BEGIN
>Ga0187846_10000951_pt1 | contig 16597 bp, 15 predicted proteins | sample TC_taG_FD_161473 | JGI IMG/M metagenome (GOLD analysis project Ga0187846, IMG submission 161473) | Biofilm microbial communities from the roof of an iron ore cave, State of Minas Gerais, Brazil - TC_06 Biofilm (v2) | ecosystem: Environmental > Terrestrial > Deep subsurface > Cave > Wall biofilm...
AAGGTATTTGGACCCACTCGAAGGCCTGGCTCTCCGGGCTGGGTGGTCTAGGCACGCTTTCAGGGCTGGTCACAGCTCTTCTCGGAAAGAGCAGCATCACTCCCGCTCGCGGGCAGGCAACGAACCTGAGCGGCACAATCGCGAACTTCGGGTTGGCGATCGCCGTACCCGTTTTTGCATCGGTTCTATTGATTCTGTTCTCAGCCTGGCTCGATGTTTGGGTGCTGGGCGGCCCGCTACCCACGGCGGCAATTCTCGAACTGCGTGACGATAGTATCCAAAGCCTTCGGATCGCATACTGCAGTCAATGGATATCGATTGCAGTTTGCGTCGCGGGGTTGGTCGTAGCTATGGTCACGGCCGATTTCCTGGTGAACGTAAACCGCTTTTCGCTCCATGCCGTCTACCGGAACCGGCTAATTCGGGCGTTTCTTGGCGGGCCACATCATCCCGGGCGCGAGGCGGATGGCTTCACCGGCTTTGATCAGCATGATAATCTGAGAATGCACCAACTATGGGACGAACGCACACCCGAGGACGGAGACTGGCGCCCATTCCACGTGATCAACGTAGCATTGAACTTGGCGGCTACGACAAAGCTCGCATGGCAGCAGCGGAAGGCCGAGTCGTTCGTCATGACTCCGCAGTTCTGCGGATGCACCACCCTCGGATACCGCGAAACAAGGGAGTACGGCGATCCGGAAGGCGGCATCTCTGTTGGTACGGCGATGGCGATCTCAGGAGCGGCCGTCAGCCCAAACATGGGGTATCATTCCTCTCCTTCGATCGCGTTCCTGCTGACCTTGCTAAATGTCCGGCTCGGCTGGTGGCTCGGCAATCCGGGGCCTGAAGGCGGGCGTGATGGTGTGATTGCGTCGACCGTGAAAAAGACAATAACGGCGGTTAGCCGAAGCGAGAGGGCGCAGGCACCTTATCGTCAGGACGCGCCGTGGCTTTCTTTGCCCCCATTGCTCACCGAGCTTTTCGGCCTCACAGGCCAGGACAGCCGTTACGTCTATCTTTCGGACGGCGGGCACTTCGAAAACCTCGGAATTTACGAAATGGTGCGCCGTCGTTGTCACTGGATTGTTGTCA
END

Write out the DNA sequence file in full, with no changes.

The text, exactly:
>Ga0187846_10000951_pt1 | contig 16597 bp, 15 predicted proteins | sample TC_taG_FD_161473 | JGI IMG/M metagenome (GOLD analysis project Ga0187846, IMG submission 161473) | Biofilm microbial communities from the roof of an iron ore cave, State of Minas Gerais, Brazil - TC_06 Biofilm (v2) | ecosystem: Environmental > Terrestrial > Deep subsurface > Cave > Wall biofilm...
AAGGTATTTGGACCCACTCGAAGGCCTGGCTCTCCGGGCTGGGTGGTCTAGGCACGCTTTCAGGGCTGGTCACAGCTCTTCTCGGAAAGAGCAGCATCACTCCCGCTCGCGGGCAGGCAACGAACCTGAGCGGCACAATCGCGAACTTCGGGTTGGCGATCGCCGTACCCGTTTTTGCATCGGTTCTATTGATTCTGTTCTCAGCCTGGCTCGATGTTTGGGTGCTGGGCGGCCCGCTACCCACGGCGGCAATTCTCGAACTGCGTGACGATAGTATCCAAAGCCTTCGGATCGCATACTGCAGTCAATGGATATCGATTGCAGTTTGCGTCGCGGGGTTGGTCGTAGCTATGGTCACGGCCGATTTCCTGGTGAACGTAAACCGCTTTTCGCTCCATGCCGTCTACCGGAACCGGCTAATTCGGGCGTTTCTTGGCGGGCCACATCATCCCGGGCGCGAGGCGGATGGCTTCACCGGCTTTGATCAGCATGATAATCTGAGAATGCACCAACTATGGGACGAACGCACACCCGAGGACGGAGACTGGCGCCCATTCCACGTGATCAACGTAGCATTGAACTTGGCGGCTACGACAAAGCTCGCATGGCAGCAGCGGAAGGCCGAGTCGTTCGTCATGACTCCGCAGTTCTGCGGATGCACCACCCTCGGATACCGCGAAACAAGGGAGTACGGCGATCCGGAAGGCGGCATCTCTGTTGGTACGGCGATGGCGATCTCAGGAGCGGCCGTCAGCCCAAACATGGGGTATCATTCCTCTCCTTCGATCGCGTTCCTGCTGACCTTGCTAAATGTCCGGCTCGGCTGGTGGCTCGGCAATCCGGGGCCTGAAGGCGGGCGTGATGGTGTGATTGCGTCGACCGTGAAAAAGACAATAACGGCGGTTAGCCGAAGCGAGAGGGCGCAGGCACCTTATCGTCAGGACGCGCCGTGGCTTTCTTTGCCCCCATTGCTCACCGAGCTTTTCGGCCTCACAGGCCAGGACAGCCGTTACGTCTATCTTTCGGACGGCGGGCACTTCGAAAACCTCGGAATTTACGAAATGGTGCGCCGTCGTTGTCACTGGATTGTTGTCA